Key actors discuss roadmap to address online violence against women in the Arab states


The growing reach of the Internet, the rapid spread of mobile information and communications technologies (ICTs) and the wide diffusion of social media have presented new opportunities and enabled various efforts to address violence against women and girls (VAWG). However, they are also being used as tools to inflict harm and to perpetrate VAWG.

A study released by UN Women Regional Office for the Arab States (ROAS) in 2020, identified online violence as the highest reported form of violence during the first months of the COVID-19 pandemic. In this context, UN Women ROAS, with the generous support of the Government of Japan, conducted new research to explore the prevalence, impact and consequences of online violence on women and girls in the Arab States, and the barriers women and girls survivors face to access services and reporting.

As a follow up to this research project, in March 2022, UN Women organized a regional consultation meeting with key stakeholders representing governments, Internet intermediaries, the media, civil society organizations (CSOs) and global tech companies, such as Meta, formerly known as Facebook, to present the findings of the study and to identify key priorities to address the issue in the Arab States.

Key findings on laws and services related to online violence in the region and global good practices inform solutions to end online violence were presented.  

“We are experiencing online violence and it is our reality as journalists and CSOs actors. I have experienced online violence as a journalist working on gender issues. I submitted a complaint to the concerned authorities, and the investigation was saved after a personal apology and a pledge not to be attacked by the aggressor again. However, many others of my journalists’ colleagues won’t even consider resorting to legal pathways out of fear of scandal and ruining their reputation,” said Safa Abdelhamid, CEO of Media Women Organization.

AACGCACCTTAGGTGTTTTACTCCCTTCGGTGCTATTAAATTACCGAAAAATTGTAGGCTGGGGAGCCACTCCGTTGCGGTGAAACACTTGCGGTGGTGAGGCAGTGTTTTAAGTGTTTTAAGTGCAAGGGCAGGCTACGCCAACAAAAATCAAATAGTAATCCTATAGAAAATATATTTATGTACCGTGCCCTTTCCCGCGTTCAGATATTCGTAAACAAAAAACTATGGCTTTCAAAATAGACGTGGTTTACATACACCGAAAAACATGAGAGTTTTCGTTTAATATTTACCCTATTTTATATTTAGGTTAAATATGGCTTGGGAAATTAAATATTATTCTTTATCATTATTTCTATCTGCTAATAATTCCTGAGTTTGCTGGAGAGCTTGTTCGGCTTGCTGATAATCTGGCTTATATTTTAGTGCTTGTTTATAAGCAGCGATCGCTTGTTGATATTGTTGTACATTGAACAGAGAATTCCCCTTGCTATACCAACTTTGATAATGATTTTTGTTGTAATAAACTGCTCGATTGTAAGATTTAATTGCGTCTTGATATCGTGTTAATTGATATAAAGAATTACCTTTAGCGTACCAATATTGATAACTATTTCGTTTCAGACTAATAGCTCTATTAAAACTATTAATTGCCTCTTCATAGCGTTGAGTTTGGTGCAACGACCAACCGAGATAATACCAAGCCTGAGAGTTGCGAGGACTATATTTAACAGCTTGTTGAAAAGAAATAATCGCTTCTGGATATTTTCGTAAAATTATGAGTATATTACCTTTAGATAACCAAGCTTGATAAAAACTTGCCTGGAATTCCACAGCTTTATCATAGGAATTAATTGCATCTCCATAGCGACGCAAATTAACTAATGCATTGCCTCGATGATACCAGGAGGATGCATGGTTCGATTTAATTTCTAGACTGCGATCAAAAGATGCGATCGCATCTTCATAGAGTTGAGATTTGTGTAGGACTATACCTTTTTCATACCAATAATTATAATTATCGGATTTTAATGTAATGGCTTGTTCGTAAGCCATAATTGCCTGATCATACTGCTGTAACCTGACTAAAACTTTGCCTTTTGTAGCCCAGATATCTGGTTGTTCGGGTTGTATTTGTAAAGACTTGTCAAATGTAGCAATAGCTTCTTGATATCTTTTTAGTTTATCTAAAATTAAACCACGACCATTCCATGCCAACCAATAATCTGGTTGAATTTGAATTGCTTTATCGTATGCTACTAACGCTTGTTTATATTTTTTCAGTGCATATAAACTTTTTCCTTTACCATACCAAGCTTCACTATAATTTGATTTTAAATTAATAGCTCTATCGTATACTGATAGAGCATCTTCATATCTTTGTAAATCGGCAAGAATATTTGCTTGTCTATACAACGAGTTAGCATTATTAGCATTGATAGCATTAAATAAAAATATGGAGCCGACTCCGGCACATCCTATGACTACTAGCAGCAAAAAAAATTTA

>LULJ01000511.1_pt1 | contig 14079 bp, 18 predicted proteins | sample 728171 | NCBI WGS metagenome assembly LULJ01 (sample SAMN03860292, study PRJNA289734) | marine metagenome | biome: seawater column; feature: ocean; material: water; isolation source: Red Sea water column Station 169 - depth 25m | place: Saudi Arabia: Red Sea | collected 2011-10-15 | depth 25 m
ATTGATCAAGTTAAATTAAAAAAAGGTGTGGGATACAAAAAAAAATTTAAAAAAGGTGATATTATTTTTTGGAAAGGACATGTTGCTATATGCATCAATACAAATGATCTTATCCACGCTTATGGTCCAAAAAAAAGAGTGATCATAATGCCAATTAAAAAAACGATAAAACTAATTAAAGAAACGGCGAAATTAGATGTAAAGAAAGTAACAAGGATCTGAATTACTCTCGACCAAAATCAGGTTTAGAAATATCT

Dareen Salhieh, Chief Prosecutor of the Family Protection from Violence Prosecution at the Attorney General Office in Palestine added “protection for survivors of online violence shouldn’t only start when the violence turns to physical or domestic violence. Preventing mechanisms need to be in place and include protecting women from online violence across borders. Also, UN Women Palestine has worked with us in the Police Family Protection and Juvenile Unit (FPJU), and the Specialized Prosecution on Family Protection from Violence units and the Police Cyber Crimes Unit and the Cyber Crimes Prosecution on creating a guideline on efficient management of online VAW cases. The guideline made us realize the importance of empowering survivors of online violence to be able to report and follow the cases.” 

“There is an essential need to carry out digital safety trainings for all groups of women,” said Leila Mnekbi- Coordinator at Salamat, The Sec Dev Foundation from Tunisia.

At the consultation, participants were requested to discuss possible solutions and next steps, responsible actors, and estimated timelines for interventions towards ending online violence against women. Building on their answers, UN Women compiled a regional roadmap including legal frameworks; services and reporting mechanisms; and changing the social norms. The roadmap highlights main areas of intervention, suggested actions with their respective stakeholders, and a tentative timeline.

As part of this initiative, UN Women also developed an animated video conveying the story of Malak, an imaginary character who has experienced online violence. The video is inspired by true stories of women from the Arab States, gathered by UN Women for the study. It includes some of the study’s findings on the physical and mental consequences as well as impact, and perceptions of online violence on women in the region. The clip will be used to raise awareness of the situation amongst the general public. It also aims to engage the audience and policy makers in meaningful conversations around this increasingly significant phenomenon. The video can be seen below and on UN Women Arab States social media channels.